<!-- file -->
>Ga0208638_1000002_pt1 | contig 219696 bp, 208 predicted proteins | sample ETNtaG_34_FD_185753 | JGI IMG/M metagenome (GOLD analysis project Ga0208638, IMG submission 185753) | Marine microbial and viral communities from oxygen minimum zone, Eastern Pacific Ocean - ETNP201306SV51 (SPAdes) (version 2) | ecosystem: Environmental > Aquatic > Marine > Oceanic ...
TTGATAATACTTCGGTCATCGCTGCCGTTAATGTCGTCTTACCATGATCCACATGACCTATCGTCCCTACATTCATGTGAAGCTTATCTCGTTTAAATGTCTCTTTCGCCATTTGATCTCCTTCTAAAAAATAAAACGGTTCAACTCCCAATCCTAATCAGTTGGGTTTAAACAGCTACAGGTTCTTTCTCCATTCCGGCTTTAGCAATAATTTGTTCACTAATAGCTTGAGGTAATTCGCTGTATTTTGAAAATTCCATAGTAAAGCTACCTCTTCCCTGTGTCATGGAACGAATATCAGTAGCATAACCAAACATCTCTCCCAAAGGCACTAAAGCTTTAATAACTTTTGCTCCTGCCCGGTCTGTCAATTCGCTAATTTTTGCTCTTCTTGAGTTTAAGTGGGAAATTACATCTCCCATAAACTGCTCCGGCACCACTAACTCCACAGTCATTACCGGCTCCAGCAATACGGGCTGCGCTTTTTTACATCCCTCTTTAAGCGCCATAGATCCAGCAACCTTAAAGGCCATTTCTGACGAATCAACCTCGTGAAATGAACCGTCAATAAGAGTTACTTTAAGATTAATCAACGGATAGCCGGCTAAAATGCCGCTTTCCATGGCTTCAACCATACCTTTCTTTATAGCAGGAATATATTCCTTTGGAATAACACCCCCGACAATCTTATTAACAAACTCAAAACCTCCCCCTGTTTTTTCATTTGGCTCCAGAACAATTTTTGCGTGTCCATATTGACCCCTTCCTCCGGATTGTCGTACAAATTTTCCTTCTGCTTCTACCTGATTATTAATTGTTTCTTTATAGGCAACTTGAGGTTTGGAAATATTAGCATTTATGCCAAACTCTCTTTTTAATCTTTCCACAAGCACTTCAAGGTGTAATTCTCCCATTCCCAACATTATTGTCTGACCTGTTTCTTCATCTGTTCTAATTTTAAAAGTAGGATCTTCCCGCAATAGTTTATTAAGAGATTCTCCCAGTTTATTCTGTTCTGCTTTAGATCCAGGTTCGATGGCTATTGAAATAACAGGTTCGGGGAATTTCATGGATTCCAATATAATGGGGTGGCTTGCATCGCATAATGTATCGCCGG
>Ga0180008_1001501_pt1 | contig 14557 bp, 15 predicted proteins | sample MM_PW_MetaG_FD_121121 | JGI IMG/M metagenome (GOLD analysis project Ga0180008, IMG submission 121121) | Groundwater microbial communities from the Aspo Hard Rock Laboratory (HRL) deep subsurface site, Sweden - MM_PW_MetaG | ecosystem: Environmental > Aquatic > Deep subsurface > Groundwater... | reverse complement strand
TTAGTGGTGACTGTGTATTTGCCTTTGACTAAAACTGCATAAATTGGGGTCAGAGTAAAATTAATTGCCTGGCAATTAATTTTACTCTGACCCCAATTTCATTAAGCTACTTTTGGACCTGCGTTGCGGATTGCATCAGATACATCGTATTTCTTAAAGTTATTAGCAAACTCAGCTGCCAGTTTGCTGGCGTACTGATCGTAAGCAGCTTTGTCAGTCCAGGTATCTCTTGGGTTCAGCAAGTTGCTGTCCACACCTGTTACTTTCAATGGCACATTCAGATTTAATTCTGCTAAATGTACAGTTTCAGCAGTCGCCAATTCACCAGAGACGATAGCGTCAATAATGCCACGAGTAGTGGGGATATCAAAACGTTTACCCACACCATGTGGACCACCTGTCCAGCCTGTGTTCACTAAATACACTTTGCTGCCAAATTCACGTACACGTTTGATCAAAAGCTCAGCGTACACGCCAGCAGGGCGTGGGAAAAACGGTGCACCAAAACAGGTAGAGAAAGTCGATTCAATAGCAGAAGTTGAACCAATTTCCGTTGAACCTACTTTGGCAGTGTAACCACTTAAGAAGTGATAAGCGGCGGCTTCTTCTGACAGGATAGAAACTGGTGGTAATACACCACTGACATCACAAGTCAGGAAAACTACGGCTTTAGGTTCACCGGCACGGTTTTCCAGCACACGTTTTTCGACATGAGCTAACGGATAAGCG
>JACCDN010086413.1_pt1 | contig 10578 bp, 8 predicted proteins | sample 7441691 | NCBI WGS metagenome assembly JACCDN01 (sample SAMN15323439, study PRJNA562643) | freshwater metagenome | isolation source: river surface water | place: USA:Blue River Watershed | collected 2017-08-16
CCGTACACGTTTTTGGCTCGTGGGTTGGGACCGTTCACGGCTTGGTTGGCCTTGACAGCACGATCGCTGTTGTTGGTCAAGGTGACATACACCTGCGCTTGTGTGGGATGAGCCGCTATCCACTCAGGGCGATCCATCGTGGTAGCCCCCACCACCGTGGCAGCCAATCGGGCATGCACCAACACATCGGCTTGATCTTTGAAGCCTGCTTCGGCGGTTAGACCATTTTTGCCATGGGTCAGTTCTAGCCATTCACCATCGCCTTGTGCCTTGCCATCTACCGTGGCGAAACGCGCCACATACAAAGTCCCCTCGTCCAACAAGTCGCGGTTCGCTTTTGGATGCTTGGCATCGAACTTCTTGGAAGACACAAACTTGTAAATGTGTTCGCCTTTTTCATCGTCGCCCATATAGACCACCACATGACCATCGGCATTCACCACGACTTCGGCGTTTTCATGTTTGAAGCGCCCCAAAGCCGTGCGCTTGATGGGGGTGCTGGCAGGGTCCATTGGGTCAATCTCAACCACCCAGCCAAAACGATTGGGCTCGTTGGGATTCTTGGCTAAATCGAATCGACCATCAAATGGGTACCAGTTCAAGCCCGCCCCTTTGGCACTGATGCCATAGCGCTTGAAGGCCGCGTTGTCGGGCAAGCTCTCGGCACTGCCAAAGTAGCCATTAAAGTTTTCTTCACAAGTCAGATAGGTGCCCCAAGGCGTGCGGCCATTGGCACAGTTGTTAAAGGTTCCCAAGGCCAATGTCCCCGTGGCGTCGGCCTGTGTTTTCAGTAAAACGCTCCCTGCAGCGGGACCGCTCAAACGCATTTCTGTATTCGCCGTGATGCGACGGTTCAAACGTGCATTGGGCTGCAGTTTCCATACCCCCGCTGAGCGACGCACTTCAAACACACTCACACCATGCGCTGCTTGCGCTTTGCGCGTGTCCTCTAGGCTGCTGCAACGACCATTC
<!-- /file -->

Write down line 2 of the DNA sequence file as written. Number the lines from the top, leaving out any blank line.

TTGATAATACTTCGGTCATCGCTGCCGTTAATGTCGTCTTACCATGATCCACATGACCTATCGTCCCTACATTCATGTGAAGCTTATCTCGTTTAAATGTCTCTTTCGCCATTTGATCTCCTTCTAAAAAATAAAACGGTTCAACTCCCAATCCTAATCAGTTGGGTTTAAACAGCTACAGGTTCTTTCTCCATTCCGGCTTTAGCAATAATTTGTTCACTAATAGCTTGAGGTAATTCGCTGTATTTTGAAAATTCCATAGTAAAGCTACCTCTTCCCTGTGTCATGGAACGAATATCAGTAGCATAACCAAACATCTCTCCCAAAGGCACTAAAGCTTTAATAACTTTTGCTCCTGCCCGGTCTGTCAATTCGCTAATTTTTGCTCTTCTTGAGTTTAAGTGGGAAATTACATCTCCCATAAACTGCTCCGGCACCACTAACTCCACAGTCATTACCGGCTCCAGCAATACGGGCTGCGCTTTTTTACATCCCTCTTTAAGCGCCATAGATCCAGCAACCTTAAAGGCCATTTCTGACGAATCAACCTCGTGAAATGAACCGTCAATAAGAGTTACTTTAAGATTAATCAACGGATAGCCGGCTAAAATGCCGCTTTCCATGGCTTCAACCATACCTTTCTTTATAGCAGGAATATATTCCTTTGGAATAACACCCCCGACAATCTTATTAACAAACTCAAAACCTCCCCCTGTTTTTTCATTTGGCTCCAGAACAATTTTTGCGTGTCCATATTGACCCCTTCCTCCGGATTGTCGTACAAATTTTCCTTCTGCTTCTACCTGATTATTAATTGTTTCTTTATAGGCAACTTGAGGTTTGGAAATATTAGCATTTATGCCAAACTCTCTTTTTAATCTTTCCACAAGCACTTCAAGGTGTAATTCTCCCATTCCCAACATTATTGTCTGACCTGTTTCTTCATCTGTTCTAATTTTAAAAGTAGGATCTTCCCGCAATAGTTTATTAAGAGATTCTCCCAGTTTATTCTGTTCTGCTTTAGATCCAGGTTCGATGGCTATTGAAATAACAGGTTCGGGGAATTTCATGGATTCCAATATAATGGGGTGGCTTGCATCGCATAATGTATCGCCGG